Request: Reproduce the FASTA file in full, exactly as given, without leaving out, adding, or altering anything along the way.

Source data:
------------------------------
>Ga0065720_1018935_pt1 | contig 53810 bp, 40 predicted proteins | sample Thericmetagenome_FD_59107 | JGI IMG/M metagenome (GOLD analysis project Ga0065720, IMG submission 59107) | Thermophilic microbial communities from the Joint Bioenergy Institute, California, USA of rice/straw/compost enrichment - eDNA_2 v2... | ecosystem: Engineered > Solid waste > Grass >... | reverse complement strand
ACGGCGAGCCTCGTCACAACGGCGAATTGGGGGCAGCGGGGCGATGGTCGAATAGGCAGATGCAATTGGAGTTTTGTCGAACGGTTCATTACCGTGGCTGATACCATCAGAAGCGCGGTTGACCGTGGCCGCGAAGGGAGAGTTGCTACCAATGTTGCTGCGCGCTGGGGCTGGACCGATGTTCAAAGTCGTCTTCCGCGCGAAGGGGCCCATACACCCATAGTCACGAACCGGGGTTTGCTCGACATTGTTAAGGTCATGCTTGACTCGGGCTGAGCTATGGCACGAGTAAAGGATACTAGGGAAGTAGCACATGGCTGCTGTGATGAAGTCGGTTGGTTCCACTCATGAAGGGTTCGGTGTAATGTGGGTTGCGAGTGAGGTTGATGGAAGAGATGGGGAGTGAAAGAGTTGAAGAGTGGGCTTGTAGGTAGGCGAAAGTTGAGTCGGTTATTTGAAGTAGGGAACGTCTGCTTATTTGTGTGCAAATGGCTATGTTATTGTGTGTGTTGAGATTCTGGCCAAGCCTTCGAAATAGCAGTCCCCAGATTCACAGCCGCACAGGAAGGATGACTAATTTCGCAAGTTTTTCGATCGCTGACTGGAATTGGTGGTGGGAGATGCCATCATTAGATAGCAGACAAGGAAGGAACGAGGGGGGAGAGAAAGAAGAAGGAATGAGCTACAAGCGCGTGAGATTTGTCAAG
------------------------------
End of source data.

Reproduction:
>Ga0065720_1018935_pt1 | contig 53810 bp, 40 predicted proteins | sample Thericmetagenome_FD_59107 | JGI IMG/M metagenome (GOLD analysis project Ga0065720, IMG submission 59107) | Thermophilic microbial communities from the Joint Bioenergy Institute, California, USA of rice/straw/compost enrichment - eDNA_2 v2... | ecosystem: Engineered > Solid waste > Grass >... | reverse complement strand
ACGGCGAGCCTCGTCACAACGGCGAATTGGGGGCAGCGGGGCGATGGTCGAATAGGCAGATGCAATTGGAGTTTTGTCGAACGGTTCATTACCGTGGCTGATACCATCAGAAGCGCGGTTGACCGTGGCCGCGAAGGGAGAGTTGCTACCAATGTTGCTGCGCGCTGGGGCTGGACCGATGTTCAAAGTCGTCTTCCGCGCGAAGGGGCCCATACACCCATAGTCACGAACCGGGGTTTGCTCGACATTGTTAAGGTCATGCTTGACTCGGGCTGAGCTATGGCACGAGTAAAGGATACTAGGGAAGTAGCACATGGCTGCTGTGATGAAGTCGGTTGGTTCCACTCATGAAGGGTTCGGTGTAATGTGGGTTGCGAGTGAGGTTGATGGAAGAGATGGGGAGTGAAAGAGTTGAAGAGTGGGCTTGTAGGTAGGCGAAAGTTGAGTCGGTTATTTGAAGTAGGGAACGTCTGCTTATTTGTGTGCAAATGGCTATGTTATTGTGTGTGTTGAGATTCTGGCCAAGCCTTCGAAATAGCAGTCCCCAGATTCACAGCCGCACAGGAAGGATGACTAATTTCGCAAGTTTTTCGATCGCTGACTGGAATTGGTGGTGGGAGATGCCATCATTAGATAGCAGACAAGGAAGGAACGAGGGGGGAGAGAAAGAAGAAGGAATGAGCTACAAGCGCGTGAGATTTGTCAAG